I also met Jay Young this year. Jay gave me my first instance of being knocked unconscious, which has happened twice in my life. I can clearly remember me playing second base and Jay being at third during a practice session. Our assistant coach, Mr. Brown, was hitting ground balls and sent one up the middle. Jay and I went for it and collided, with Jay’s knee going right into my stomach. I lost my wind, evidently blanked out and awoke to the team circled around me while Coach Brown pumped my right leg like and old-fashioned water spigot.
I guess that was ‘high tech’ emergency medicine back in the early 70s. Good thing John Gage and Roy Desoto came along soon thereafter to set us straight.
This was the year that I can honestly say that I really, really started following baseball. Thanks to my friendship with Jeff Johnson, I was quickly becoming a Dodger fan. And it was that year that I can really remember watching not just who the Dodgers played and how they did, but really paying attention to what they did. I watched how Steve Garvey hit, how Don Sutton pitched and how Davey Lopes turned a double play at second.
And I watched that World Series against Oakland where the Dodgers just didn’t have the guns to take down the A’s.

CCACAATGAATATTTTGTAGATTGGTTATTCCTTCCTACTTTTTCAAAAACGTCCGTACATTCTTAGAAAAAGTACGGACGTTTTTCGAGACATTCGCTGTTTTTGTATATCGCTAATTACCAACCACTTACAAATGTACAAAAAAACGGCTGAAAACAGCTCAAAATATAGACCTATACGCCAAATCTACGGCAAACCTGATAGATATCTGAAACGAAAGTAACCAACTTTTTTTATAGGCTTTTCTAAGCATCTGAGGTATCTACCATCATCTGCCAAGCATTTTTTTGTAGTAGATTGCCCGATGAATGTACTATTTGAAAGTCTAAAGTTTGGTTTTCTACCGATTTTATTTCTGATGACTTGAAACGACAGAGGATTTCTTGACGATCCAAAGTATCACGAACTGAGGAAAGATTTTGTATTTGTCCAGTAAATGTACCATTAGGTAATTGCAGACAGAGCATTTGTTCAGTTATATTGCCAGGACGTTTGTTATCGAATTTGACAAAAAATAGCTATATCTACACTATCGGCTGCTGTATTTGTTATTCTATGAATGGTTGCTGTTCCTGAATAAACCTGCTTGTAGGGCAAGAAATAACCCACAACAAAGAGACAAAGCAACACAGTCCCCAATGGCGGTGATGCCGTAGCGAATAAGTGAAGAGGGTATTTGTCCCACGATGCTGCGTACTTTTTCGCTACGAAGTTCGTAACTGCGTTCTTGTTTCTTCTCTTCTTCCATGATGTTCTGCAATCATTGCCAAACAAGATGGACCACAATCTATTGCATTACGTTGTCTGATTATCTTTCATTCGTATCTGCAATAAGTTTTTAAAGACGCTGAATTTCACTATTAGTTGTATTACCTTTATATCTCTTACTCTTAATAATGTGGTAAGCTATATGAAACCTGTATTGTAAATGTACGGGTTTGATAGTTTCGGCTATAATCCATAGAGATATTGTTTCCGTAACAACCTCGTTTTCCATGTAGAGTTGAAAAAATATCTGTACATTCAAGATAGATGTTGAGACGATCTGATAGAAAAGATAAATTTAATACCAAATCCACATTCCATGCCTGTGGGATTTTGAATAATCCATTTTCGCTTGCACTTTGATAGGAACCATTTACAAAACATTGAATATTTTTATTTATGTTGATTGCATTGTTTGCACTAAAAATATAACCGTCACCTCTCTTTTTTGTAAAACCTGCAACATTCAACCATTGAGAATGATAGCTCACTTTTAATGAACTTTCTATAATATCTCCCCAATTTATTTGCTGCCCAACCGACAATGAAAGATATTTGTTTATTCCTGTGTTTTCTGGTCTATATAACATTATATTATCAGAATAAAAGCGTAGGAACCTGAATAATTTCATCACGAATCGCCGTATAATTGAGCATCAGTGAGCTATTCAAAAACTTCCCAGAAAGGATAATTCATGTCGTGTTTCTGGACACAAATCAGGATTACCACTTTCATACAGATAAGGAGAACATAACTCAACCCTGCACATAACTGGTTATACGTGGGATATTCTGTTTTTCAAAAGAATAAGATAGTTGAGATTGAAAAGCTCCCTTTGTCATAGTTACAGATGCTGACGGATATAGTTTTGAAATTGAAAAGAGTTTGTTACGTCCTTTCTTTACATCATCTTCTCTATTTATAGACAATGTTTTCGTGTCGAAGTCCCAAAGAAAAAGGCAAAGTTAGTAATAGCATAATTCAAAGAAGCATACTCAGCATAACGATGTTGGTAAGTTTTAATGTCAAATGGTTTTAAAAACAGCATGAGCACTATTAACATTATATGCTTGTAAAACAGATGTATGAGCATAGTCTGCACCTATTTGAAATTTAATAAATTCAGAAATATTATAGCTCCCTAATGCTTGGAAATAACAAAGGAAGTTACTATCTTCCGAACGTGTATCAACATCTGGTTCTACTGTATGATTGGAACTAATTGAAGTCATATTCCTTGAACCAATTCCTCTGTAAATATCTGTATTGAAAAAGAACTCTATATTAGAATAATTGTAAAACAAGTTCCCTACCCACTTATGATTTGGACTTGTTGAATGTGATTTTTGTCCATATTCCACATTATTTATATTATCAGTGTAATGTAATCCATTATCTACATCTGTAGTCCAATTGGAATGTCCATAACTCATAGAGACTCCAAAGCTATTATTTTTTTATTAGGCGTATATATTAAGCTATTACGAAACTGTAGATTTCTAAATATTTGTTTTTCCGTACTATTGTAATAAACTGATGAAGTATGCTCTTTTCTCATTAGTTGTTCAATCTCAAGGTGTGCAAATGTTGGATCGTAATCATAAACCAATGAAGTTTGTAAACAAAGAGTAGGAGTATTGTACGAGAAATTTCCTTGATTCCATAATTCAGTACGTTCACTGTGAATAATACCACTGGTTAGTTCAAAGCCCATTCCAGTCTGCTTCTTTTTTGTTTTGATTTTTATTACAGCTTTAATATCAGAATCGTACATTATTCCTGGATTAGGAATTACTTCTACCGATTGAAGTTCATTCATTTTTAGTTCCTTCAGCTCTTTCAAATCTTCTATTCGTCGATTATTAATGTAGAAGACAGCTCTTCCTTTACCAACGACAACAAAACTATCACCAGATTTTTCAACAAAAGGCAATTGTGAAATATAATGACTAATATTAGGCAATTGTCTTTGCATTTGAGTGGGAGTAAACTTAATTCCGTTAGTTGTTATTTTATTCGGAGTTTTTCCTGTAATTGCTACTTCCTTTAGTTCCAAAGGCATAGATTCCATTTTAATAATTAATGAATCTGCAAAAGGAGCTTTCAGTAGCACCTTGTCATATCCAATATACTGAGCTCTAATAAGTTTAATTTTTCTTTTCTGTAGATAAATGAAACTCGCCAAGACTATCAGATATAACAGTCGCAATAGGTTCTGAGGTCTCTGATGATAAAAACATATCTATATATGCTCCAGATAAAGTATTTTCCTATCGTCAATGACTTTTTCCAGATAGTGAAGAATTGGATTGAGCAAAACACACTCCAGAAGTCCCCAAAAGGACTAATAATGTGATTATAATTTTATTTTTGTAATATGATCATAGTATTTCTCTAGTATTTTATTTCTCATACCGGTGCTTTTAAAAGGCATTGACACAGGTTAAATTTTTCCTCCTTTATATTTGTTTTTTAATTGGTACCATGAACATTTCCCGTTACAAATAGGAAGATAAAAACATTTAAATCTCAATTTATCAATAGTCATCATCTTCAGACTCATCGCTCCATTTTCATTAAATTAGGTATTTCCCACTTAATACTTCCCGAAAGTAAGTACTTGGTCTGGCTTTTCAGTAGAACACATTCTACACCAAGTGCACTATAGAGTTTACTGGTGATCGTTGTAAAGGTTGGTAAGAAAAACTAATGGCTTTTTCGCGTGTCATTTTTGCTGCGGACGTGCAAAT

But no matter what else happened, that great catch and throw out by substitute outfielder Joe Ferguson. He was in right when Reggie Jackson hit a fly ball to right-center with Sal Bando on third. Jimmy Wynn was in center, but had a sore arm. Ferguson ran in front of Wynn, caught the ball and rifled it home to catcher Steve Yeager who applied the tag.
The Dodgers lost that series, but stole my heart.
1974 was also the year when I met the first of some awesome teachers in my life. In fourth grade it was Mrs. Cortichiato. Mrs. Cortichiato was just incredible in how she taught us stuff. But her greatest gift to me was reading. I like to read today, but she read to us in such an imaginary, enthusiastic and creative way that you could almost see what she was saying. We spent about an hour or so each day as she read from “Charlie and the Chocolate Factory”, crouching down while singing the Oompa Loomps chants and using a variety of vocal inflections to impart every mood of each character.
Years later as Sports Editor at The Daily Independent, I was covering a Burroughs volleyball game when I noticed a Cortichiato on the roster. It was her daughter and I felt oh so old.
It was also this year that my mom took me to Mrs. Merrick to learn to play guitar. We showed for the first lesson and she started instructing me on how to finger the chords on the neck. When I told her it hurt, she informed me that it wouldn’t after awhile as I would form calluses later. Dismayed, when we left I told my mom I wouldn’t be going back as I couldn’t lose the touch on my fingertips for baseball.
Even on my non-throwing hand.